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ETFs come to China with a vengeance


Hong Kong, a British colony from the 1840s to 1997, grew into a global finance center just off the coast of mainland China. A stock connect launched in 2014, followed by other systems linking Hong Kong’s market closer with the mainland’s.

Anthony Kwan | Bloomberg | Getty Images

BEIJING — China has joined the worldwide craze over exchange-traded funds, the investment product that lets traders buy and sell a basket of stocks.

Higher often called ETFs, the funds surged in popularity within the U.S. after the financial crisis, and built $3 trillion businesses like BlackRock’s iShares ETF brand.

In mainland China, ETFs have multiplied faster than the stock market. In five years, the variety of ETFs greater than quadrupled to 645, while the variety of stocks rose by a mere 53% to 4,615.

That is in keeping with official data and a report from Hong Kong Exchanges and Clearing, which also stated the mainland ETF market has develop into a 1.4 trillion yuan ($209 billion) business, greater than tripling in only five years.

A regulatory change that took effect Monday opened that ETF market to overseas investors via Hong Kong — a program called the ETF Connect.

Beijing-based ChinaAMC, which said it launched the primary ETF on the mainland in 2004, rode the industry’s surge and operates 10 of the funds eligible for trading under the brand new cross-border trading program. Those include ETFs tracking indexes and themes like semiconductor development.

The ETF Connect leans heavily toward the mainland. Of the initial batch of eligible ETFs, 83 are listed on the mainland, versus just 4 in Hong Kong.

Goldman Sachs predicts $80 billion more in purchases of mainland assets versus those in Hong Kong over the following 10 years.

“Adding Northbound ETFs to 1’s A-share portfolio could potentially expand the efficient frontier and improve the chance/reward,” Goldman Sachs analysts wrote in a report this week. “While the initial Southbound eligible universe looks narrow, the underlying constituents still offer mainland investors broad exposure to HK-listed Web and Financial stocks.”

Chinese web tech giants like Tencent and Alibaba have listings in Hong Kong but not the mainland. Alternatively, many China-focused corporations are only listed on the mainland.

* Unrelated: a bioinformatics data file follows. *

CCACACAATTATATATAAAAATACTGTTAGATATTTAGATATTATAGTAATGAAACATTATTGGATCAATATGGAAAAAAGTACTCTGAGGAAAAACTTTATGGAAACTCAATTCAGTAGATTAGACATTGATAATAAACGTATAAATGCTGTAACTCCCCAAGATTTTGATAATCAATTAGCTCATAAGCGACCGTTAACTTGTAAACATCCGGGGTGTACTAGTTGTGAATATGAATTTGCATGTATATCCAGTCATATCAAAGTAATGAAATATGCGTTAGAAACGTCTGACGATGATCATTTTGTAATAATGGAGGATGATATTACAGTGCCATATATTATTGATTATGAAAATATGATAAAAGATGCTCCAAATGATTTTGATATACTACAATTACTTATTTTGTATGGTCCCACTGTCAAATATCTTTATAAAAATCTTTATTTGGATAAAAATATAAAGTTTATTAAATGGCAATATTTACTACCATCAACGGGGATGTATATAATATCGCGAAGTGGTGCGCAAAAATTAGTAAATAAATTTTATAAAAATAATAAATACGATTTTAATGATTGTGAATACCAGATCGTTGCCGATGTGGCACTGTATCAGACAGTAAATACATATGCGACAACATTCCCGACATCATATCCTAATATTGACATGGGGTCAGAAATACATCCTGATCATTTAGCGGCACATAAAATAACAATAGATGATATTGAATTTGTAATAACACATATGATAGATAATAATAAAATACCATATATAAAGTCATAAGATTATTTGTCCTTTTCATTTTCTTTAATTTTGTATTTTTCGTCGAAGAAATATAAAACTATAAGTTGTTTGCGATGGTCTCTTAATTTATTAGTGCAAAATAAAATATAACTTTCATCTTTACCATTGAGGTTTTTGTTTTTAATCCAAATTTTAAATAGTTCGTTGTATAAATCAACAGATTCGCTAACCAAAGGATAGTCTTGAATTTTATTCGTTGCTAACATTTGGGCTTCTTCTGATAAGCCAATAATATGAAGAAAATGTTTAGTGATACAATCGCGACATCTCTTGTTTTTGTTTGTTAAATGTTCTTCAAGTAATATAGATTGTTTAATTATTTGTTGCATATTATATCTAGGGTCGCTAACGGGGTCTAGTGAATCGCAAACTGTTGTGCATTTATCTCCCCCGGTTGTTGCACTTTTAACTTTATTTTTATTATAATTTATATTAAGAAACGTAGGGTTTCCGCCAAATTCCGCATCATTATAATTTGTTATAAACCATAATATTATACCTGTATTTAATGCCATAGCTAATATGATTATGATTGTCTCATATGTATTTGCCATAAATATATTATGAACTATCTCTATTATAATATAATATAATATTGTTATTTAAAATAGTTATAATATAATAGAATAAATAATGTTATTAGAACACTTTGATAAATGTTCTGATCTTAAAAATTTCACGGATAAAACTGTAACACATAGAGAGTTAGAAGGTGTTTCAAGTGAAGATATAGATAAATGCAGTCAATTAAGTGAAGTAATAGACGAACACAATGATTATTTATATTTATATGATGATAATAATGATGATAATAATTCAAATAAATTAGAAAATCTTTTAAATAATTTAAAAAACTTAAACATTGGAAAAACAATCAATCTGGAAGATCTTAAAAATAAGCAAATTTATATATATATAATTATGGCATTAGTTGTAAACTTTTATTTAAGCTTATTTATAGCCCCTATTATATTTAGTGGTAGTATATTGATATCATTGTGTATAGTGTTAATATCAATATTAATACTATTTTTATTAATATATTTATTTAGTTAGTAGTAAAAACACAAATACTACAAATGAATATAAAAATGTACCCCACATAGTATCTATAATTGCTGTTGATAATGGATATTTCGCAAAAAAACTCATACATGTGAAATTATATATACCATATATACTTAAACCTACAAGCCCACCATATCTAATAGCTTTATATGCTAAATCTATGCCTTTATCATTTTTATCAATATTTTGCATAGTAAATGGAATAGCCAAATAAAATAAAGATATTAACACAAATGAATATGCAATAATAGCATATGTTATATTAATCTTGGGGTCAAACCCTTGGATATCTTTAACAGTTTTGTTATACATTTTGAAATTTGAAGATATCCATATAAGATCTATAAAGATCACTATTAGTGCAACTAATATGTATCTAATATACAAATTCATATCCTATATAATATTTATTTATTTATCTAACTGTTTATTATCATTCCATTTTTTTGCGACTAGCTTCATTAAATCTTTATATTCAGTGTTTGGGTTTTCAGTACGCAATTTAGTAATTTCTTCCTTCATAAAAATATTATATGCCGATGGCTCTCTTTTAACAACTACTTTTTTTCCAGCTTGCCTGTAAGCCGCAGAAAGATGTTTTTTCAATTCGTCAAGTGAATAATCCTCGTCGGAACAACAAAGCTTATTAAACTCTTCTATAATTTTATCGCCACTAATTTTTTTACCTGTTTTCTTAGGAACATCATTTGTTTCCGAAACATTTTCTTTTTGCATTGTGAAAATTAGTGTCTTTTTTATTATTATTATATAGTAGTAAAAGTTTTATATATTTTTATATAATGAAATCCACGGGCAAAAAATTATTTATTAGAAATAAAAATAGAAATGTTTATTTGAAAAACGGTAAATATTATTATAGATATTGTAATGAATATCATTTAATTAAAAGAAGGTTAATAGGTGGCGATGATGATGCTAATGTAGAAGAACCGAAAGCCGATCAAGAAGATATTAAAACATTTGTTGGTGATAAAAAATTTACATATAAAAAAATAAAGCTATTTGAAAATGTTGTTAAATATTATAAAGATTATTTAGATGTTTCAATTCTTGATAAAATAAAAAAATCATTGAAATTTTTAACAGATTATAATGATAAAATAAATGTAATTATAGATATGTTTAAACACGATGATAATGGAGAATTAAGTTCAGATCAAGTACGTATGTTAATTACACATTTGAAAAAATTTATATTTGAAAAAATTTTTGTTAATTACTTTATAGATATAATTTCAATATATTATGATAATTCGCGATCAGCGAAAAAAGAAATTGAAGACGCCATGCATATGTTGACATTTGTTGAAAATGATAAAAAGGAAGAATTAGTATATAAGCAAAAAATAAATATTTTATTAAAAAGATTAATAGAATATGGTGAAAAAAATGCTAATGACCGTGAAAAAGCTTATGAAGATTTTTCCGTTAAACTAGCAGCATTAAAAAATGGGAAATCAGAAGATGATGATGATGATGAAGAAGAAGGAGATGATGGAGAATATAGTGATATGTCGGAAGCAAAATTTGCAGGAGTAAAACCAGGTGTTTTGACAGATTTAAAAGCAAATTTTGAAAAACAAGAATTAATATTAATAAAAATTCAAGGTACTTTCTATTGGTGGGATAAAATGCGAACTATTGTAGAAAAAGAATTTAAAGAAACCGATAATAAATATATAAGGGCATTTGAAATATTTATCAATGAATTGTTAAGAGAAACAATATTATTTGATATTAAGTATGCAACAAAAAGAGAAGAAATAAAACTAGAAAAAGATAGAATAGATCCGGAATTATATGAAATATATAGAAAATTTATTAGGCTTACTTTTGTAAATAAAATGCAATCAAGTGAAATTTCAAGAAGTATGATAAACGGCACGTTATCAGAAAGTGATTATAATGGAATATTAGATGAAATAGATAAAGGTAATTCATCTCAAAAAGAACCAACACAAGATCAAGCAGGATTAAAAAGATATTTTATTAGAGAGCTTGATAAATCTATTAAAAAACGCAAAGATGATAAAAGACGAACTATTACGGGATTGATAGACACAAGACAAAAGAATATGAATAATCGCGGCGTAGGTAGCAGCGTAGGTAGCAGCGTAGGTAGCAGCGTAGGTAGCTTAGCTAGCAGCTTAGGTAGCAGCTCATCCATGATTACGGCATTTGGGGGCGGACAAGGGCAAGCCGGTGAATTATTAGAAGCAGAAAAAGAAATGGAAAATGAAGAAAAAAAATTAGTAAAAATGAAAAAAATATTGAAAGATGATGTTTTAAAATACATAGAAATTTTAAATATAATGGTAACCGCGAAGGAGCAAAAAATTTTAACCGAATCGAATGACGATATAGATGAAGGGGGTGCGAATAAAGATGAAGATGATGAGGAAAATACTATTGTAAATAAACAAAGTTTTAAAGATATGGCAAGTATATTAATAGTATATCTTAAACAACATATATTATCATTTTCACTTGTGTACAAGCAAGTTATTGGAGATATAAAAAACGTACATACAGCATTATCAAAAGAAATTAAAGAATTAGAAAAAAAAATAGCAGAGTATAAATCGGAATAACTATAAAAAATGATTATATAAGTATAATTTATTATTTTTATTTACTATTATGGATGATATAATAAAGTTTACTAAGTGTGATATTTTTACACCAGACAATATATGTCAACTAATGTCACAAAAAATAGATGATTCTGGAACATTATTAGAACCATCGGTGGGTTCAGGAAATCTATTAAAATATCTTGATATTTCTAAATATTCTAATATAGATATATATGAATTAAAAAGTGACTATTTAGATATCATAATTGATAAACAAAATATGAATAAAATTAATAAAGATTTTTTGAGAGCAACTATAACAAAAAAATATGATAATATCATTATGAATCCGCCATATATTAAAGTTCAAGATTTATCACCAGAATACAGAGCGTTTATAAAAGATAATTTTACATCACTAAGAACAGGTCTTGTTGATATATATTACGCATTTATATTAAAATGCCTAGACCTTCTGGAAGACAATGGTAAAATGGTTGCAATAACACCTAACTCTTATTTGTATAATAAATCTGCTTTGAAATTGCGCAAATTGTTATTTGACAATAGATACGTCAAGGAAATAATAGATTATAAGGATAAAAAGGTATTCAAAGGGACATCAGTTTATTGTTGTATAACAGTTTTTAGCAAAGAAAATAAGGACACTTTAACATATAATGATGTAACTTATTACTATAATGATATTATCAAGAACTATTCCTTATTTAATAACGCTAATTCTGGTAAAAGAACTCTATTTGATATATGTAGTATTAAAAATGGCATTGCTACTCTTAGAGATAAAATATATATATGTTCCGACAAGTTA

One in all the things the ETF Connect can do is boost international investors’ understanding of mainland China ETFs and increase the products’ influence, Xu Meng, a ChinaAMC fund manager, said in an announcement. Xu can also be executive general manager of the firm’s quantitative investment department.

ChinaAMC claims that as of the top of 2021, it had greater than 300 billion yuan in passively managed assets.

Latest links to mainland China

The identical day the ETF Connect launched, Chinese regulators announced a latest program — set to take effect in about six months — that will allow investment in financial derivatives on the mainland via Hong Kong.

A subsequent phase of this system is ready to permit mainland investors to trade financial derivatives in Hong Kong.

Those moves to attach Hong Kong and mainland markets follow similar programs for stocks and bonds that began in 2014. Mainland China is home to the world’s second-largest stock market by value.

More ETFs to return

Other financial firms are coming to the ETF market — with a deal with greater China clients wanting to take a position internationally through Hong Kong.

Wealth manager Hywin Holdings, based in Shanghai with a subsidiary in Hong Kong, launched last week a health care stock index with FactSet, a financial data and software company.

The 40-stock “FactSet Hywin Global Health Care Index” tracks shares of corporations mostly listed in Europe or North America — akin to AstraZeneca and Merck.

The plan is to commercialize that index with an ETF listed in Hong Kong.

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“Hywin’s clients [more than 130,000 across Asia], increasingly, they find the world very fluid, very volatile. They need to capture opportunities but they’re less sure as of late about picking the stock and picking the timing,” said Nick Xiao, Hywin Holdings’ vp and CEO of the firm’s overseas business, Hywin International.

After this primary co-branded index, Xiao said he expects more collaboration with FactSet to create indexes and ETFs. He noted there are already eight ETFs listed in Hong Kong that track FactSet indexes.

Amongst institutional investors and money managers in Greater China, nearly 40% said they invested greater than half of their assets under management in ETFs, far higher than the 19% share within the U.S., Brown Brothers Harriman present in an annual survey released in January.

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